Low Income Is a Barrier to Clinical Trial Enrollment, Study Suggests
November 16, 2015, by NCI Staff
In a recent survey study, researchers affiliated with the NCI Community Oncology Research Program (NCORP) found that patients with annual household incomes below $50,000 were less likely to participate in a cancer clinical trial than those with higher incomes. Participation rates were lowest for patients with annual incomes of less than $20,000.
The findings were published October 15 in JAMA Oncology.
Led by Joseph M. Unger, Ph.D., of the Fred Hutchinson Cancer Research Center in Seattle, the study used data from a 2012 survey of cancer patients who were eligible for participating in clinical trials at eight geographically diverse cancer treatment centers and for whom income data were available.
Seventeen percent of patients with annual household incomes of $50,000 or more participated in a trial, the researchers reported, compared with 13 percent of patients with incomes of $50,000 or less. Participation rates were just 11 percent for patients with annual household incomes below $20,000.
A key feature of the study was that patients were enrolled before they had made any decisions about whether to join a trial, Dr. Unger noted. The findings confirm those of a previous observational study by Dr. Unger and his colleagues, which found that patients with annual household incomes below $50,000 were 27 percent less likely than patients with higher incomes to participate in clinical trials.
“Although each study had its own limitations and neither alone was definitive, the fact that very similar patterns were identified in two sequential, independent studies provides compelling evidence that the observation of income disparities in clinical trial enrollment may be valid,” Dr. Unger said.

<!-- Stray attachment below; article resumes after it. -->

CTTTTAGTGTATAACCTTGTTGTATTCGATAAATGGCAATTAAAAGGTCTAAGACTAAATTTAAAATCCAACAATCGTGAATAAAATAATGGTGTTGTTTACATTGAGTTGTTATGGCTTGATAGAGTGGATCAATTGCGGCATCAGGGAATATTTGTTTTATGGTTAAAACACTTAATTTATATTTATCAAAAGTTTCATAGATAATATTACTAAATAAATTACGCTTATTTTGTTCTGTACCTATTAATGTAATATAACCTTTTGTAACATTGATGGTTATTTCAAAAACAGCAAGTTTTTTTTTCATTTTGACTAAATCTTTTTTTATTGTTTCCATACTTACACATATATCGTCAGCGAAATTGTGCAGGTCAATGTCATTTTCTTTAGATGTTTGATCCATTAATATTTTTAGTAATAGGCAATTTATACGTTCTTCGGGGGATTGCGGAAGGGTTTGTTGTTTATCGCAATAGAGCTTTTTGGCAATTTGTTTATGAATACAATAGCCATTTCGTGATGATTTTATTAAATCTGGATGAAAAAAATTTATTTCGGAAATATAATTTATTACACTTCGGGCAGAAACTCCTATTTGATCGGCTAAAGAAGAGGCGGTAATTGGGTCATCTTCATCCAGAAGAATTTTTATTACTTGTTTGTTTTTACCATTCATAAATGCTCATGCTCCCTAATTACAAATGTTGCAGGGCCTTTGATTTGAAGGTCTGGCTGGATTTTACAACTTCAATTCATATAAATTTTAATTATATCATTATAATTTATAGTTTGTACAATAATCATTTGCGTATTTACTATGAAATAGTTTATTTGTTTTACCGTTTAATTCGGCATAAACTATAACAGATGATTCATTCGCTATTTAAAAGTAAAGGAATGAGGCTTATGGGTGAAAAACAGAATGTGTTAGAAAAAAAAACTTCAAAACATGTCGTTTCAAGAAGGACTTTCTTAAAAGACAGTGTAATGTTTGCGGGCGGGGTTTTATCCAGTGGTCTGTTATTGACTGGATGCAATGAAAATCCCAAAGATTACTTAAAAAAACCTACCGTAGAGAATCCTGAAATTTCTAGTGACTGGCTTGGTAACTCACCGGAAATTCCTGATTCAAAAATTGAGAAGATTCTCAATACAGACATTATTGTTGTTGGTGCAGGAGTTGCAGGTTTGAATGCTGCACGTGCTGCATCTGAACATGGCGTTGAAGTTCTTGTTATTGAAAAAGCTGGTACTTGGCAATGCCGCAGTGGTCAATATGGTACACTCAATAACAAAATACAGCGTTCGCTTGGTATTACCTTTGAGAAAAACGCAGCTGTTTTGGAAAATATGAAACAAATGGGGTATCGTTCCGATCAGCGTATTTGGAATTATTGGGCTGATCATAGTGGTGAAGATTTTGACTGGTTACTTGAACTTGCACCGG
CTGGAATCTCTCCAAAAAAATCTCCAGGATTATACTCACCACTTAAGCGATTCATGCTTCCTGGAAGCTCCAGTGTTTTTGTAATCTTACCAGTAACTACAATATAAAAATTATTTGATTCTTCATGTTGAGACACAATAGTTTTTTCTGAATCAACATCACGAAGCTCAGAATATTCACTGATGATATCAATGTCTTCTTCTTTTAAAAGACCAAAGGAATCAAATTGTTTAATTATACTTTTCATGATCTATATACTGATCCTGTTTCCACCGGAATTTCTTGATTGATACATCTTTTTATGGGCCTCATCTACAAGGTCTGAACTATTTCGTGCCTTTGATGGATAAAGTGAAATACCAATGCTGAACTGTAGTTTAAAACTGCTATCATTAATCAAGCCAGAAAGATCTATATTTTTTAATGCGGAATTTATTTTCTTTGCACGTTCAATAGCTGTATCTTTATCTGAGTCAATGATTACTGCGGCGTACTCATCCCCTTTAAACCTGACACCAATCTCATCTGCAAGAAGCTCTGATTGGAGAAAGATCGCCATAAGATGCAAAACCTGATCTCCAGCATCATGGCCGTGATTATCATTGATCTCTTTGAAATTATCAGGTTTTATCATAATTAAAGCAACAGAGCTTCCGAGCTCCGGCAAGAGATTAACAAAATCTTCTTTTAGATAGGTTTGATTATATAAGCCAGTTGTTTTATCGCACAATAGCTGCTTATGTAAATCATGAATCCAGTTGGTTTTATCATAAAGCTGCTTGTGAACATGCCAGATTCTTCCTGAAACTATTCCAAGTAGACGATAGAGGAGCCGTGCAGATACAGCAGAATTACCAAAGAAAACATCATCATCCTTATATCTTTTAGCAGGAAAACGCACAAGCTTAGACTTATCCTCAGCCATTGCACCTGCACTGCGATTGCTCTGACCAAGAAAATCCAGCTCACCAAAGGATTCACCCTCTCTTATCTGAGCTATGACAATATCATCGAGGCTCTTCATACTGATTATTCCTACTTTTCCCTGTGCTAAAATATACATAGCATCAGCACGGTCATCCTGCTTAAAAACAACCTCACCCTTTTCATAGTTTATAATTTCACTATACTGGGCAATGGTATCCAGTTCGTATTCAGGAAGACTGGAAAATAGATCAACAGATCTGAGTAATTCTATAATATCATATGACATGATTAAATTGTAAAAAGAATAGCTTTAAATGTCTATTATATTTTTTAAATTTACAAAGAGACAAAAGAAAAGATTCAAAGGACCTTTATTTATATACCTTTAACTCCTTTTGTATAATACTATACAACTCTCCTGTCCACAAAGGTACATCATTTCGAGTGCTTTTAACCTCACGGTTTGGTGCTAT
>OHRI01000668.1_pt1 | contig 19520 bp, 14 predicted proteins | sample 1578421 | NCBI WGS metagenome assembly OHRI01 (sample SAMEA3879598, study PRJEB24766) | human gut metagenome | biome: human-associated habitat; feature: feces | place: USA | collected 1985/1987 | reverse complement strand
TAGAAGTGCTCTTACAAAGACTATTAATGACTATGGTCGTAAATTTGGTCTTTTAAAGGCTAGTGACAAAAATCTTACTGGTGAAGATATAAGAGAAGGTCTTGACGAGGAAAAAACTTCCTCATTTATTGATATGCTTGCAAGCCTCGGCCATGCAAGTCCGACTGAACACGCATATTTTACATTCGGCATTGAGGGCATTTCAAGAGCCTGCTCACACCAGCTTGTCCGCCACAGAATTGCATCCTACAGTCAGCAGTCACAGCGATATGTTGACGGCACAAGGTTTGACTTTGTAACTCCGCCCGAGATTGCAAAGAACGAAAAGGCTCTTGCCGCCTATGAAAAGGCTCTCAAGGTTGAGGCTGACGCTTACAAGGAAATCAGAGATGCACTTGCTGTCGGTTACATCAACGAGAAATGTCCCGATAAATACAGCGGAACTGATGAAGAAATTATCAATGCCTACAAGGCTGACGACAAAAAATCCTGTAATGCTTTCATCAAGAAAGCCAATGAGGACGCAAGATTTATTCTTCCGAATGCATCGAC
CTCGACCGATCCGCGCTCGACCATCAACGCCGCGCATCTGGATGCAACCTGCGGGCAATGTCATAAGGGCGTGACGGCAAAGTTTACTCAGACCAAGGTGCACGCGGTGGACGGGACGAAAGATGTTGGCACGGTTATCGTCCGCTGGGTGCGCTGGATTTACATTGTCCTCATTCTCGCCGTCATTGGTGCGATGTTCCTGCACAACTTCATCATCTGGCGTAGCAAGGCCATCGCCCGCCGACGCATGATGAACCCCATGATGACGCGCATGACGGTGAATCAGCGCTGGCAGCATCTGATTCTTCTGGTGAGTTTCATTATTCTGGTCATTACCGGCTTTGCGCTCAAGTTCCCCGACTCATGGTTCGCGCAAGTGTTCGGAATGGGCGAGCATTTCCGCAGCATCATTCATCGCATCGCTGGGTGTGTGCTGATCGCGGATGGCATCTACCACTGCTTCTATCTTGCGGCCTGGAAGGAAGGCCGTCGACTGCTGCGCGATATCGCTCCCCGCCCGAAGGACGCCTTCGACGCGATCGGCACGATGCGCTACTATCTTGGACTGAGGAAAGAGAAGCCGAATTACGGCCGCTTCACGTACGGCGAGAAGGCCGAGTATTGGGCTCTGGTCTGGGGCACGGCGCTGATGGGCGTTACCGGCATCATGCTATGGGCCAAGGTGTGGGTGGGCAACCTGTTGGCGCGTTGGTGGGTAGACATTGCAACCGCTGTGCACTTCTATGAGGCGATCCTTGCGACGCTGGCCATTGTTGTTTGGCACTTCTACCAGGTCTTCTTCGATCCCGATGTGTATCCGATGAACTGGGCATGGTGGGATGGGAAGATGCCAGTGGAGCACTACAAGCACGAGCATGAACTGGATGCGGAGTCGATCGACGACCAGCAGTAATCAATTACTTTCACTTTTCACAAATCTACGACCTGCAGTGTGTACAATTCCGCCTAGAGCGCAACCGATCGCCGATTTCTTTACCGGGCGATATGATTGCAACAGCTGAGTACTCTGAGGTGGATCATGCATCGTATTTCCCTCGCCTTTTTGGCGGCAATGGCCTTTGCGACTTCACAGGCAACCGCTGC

“The main reason that trials fail to complete is insufficient accrual,” he continued. “If more lower-income patients enroll in trials, accrual will finish more quickly, and overall the time to conduct the trial and get the results will be faster.”
According to Worta McCaskill-Stevens, M.D., chief of NCI’s Community Oncology and Prevention Trials Research Group, a key strength of the study was that 80 percent of the participants were willing to disclose their income status.
“This truly helps us understand one of the important social determinants of those who participate in clinical trials,” she said. When enrolling patients in a trial, Dr. McCaskill-Stevens noted, investigators must consider that some potential participants may have experienced a lifetime of poverty, “which can be very self-limiting in terms of enrollment interest and capability.”
Data on how income affects clinical trial accrual have been lacking, Dr. McCaskill-Stevens continued. To address this issue, NCI plans to collect enhanced demographic data in NCORP cancer control and prevention trials.
“This new study gives us an indication of what data can be collected, but we will need to be even more comprehensive in our data collection and analysis going forward,” she said.
A better understanding of the economics of clinical trials enrollment is especially important now, Dr. McCaskill-Stevens added, because NCI will soon require that cancer control and prevention trials that include predominantly pediatric, adolescent, and young adult patients track factors such as race and method of payment for their non-trial costs. These factors haven’t previously been documented in most trial results.
While this analysis primarily examined enrollment in trials in people younger than age 65, those 65 and older are a growing demographic group and poverty is also increasing among that age group.
“Poverty forces those over 65 years of age to make decisions that often diminish their adherence to interventions to treat cancer and its side effects, which is another important factor we need to study more carefully in the future,” said Dr. McCaskill-Stevens.